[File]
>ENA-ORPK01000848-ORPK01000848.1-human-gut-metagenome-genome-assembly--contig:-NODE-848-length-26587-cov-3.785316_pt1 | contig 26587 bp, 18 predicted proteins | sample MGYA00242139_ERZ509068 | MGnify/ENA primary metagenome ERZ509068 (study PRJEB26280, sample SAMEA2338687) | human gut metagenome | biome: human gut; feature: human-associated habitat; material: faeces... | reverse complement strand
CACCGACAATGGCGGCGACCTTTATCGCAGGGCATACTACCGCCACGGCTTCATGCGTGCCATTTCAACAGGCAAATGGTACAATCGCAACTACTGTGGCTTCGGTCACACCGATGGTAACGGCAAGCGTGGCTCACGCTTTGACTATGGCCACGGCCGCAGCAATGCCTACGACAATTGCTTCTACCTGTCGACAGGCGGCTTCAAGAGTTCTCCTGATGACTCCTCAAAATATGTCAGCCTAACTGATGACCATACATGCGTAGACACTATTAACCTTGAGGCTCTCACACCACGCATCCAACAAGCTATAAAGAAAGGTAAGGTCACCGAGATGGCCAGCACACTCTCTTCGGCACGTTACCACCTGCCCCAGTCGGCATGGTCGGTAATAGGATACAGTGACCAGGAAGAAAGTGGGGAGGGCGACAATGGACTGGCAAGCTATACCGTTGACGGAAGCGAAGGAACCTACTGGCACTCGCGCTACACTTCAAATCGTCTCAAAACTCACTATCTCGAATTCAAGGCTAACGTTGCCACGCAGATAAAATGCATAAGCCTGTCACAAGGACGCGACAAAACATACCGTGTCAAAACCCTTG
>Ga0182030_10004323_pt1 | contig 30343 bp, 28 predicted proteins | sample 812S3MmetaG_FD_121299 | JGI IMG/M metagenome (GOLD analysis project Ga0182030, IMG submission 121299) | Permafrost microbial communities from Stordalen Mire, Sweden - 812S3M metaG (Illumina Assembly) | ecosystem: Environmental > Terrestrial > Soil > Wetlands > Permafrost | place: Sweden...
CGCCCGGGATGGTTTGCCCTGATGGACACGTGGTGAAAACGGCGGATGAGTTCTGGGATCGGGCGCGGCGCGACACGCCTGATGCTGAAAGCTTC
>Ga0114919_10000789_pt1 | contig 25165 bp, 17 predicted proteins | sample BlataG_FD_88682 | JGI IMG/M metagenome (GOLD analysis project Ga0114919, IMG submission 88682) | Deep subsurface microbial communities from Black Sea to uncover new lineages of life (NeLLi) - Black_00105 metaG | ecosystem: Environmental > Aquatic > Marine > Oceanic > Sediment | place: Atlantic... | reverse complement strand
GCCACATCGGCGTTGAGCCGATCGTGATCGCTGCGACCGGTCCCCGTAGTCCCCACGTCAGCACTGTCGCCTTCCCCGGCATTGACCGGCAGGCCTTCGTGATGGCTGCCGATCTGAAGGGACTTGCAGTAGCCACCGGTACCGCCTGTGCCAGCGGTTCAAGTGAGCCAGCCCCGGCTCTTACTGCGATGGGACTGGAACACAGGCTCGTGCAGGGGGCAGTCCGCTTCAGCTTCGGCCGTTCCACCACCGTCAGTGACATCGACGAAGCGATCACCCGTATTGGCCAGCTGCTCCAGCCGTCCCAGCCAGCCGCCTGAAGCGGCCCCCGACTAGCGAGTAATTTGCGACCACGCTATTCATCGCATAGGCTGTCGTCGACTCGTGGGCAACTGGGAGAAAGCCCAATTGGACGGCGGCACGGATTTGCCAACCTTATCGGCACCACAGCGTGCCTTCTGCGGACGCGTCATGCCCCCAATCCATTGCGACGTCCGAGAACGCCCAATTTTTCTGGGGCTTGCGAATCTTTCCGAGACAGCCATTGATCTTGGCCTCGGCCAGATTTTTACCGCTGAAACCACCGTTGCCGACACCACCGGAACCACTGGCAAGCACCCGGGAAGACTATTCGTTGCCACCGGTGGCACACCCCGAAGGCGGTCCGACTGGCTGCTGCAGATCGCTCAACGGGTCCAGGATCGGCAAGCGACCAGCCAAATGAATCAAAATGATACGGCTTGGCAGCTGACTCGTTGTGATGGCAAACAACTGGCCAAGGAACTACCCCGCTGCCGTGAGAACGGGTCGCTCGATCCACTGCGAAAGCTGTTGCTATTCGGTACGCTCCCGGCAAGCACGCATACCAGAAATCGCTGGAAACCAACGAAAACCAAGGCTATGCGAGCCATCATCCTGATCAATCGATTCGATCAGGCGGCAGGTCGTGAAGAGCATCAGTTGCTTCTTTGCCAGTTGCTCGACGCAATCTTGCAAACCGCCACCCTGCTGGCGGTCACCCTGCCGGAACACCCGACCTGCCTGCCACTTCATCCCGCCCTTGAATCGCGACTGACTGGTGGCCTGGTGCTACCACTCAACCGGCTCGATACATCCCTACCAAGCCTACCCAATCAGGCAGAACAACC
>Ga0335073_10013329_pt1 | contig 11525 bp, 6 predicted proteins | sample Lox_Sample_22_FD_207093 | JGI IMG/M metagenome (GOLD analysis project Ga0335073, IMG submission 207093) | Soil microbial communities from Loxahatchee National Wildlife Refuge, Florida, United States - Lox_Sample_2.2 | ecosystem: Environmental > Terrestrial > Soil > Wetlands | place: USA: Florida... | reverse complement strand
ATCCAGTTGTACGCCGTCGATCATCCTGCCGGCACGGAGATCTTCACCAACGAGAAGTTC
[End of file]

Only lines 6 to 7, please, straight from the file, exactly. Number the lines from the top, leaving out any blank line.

GCCACATCGGCGTTGAGCCGATCGTGATCGCTGCGACCGGTCCCCGTAGTCCCCACGTCAGCACTGTCGCCTTCCCCGGCATTGACCGGCAGGCCTTCGTGATGGCTGCCGATCTGAAGGGACTTGCAGTAGCCACCGGTACCGCCTGTGCCAGCGGTTCAAGTGAGCCAGCCCCGGCTCTTACTGCGATGGGACTGGAACACAGGCTCGTGCAGGGGGCAGTCCGCTTCAGCTTCGGCCGTTCCACCACCGTCAGTGACATCGACGAAGCGATCACCCGTATTGGCCAGCTGCTCCAGCCGTCCCAGCCAGCCGCCTGAAGCGGCCCCCGACTAGCGAGTAATTTGCGACCACGCTATTCATCGCATAGGCTGTCGTCGACTCGTGGGCAACTGGGAGAAAGCCCAATTGGACGGCGGCACGGATTTGCCAACCTTATCGGCACCACAGCGTGCCTTCTGCGGACGCGTCATGCCCCCAATCCATTGCGACGTCCGAGAACGCCCAATTTTTCTGGGGCTTGCGAATCTTTCCGAGACAGCCATTGATCTTGGCCTCGGCCAGATTTTTACCGCTGAAACCACCGTTGCCGACACCACCGGAACCACTGGCAAGCACCCGGGAAGACTATTCGTTGCCACCGGTGGCACACCCCGAAGGCGGTCCGACTGGCTGCTGCAGATCGCTCAACGGGTCCAGGATCGGCAAGCGACCAGCCAAATGAATCAAAATGATACGGCTTGGCAGCTGACTCGTTGTGATGGCAAACAACTGGCCAAGGAACTACCCCGCTGCCGTGAGAACGGGTCGCTCGATCCACTGCGAAAGCTGTTGCTATTCGGTACGCTCCCGGCAAGCACGCATACCAGAAATCGCTGGAAACCAACGAAAACCAAGGCTATGCGAGCCATCATCCTGATCAATCGATTCGATCAGGCGGCAGGTCGTGAAGAGCATCAGTTGCTTCTTTGCCAGTTGCTCGACGCAATCTTGCAAACCGCCACCCTGCTGGCGGTCACCCTGCCGGAACACCCGACCTGCCTGCCACTTCATCCCGCCCTTGAATCGCGACTGACTGGTGGCCTGGTGCTACCACTCAACCGGCTCGATACATCCCTACCAAGCCTACCCAATCAGGCAGAACAACC
>Ga0335073_10013329_pt1 | contig 11525 bp, 6 predicted proteins | sample Lox_Sample_22_FD_207093 | JGI IMG/M metagenome (GOLD analysis project Ga0335073, IMG submission 207093) | Soil microbial communities from Loxahatchee National Wildlife Refuge, Florida, United States - Lox_Sample_2.2 | ecosystem: Environmental > Terrestrial > Soil > Wetlands | place: USA: Florida... | reverse complement strand